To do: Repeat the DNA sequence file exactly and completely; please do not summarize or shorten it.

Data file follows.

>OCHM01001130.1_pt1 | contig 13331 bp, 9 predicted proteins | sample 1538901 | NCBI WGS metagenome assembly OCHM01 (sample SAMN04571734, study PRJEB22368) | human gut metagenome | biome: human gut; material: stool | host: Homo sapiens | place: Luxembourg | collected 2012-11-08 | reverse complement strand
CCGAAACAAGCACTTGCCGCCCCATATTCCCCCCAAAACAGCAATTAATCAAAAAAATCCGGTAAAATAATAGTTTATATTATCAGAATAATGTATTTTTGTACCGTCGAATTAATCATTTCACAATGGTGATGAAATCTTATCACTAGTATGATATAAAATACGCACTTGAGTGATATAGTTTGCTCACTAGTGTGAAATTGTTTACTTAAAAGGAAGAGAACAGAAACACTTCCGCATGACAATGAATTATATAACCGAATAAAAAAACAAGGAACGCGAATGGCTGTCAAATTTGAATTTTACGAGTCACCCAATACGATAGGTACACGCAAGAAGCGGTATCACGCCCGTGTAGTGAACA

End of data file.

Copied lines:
>OCHM01001130.1_pt1 | contig 13331 bp, 9 predicted proteins | sample 1538901 | NCBI WGS metagenome assembly OCHM01 (sample SAMN04571734, study PRJEB22368) | human gut metagenome | biome: human gut; material: stool | host: Homo sapiens | place: Luxembourg | collected 2012-11-08 | reverse complement strand
CCGAAACAAGCACTTGCCGCCCCATATTCCCCCCAAAACAGCAATTAATCAAAAAAATCCGGTAAAATAATAGTTTATATTATCAGAATAATGTATTTTTGTACCGTCGAATTAATCATTTCACAATGGTGATGAAATCTTATCACTAGTATGATATAAAATACGCACTTGAGTGATATAGTTTGCTCACTAGTGTGAAATTGTTTACTTAAAAGGAAGAGAACAGAAACACTTCCGCATGACAATGAATTATATAACCGAATAAAAAAACAAGGAACGCGAATGGCTGTCAAATTTGAATTTTACGAGTCACCCAATACGATAGGTACACGCAAGAAGCGGTATCACGCCCGTGTAGTGAACA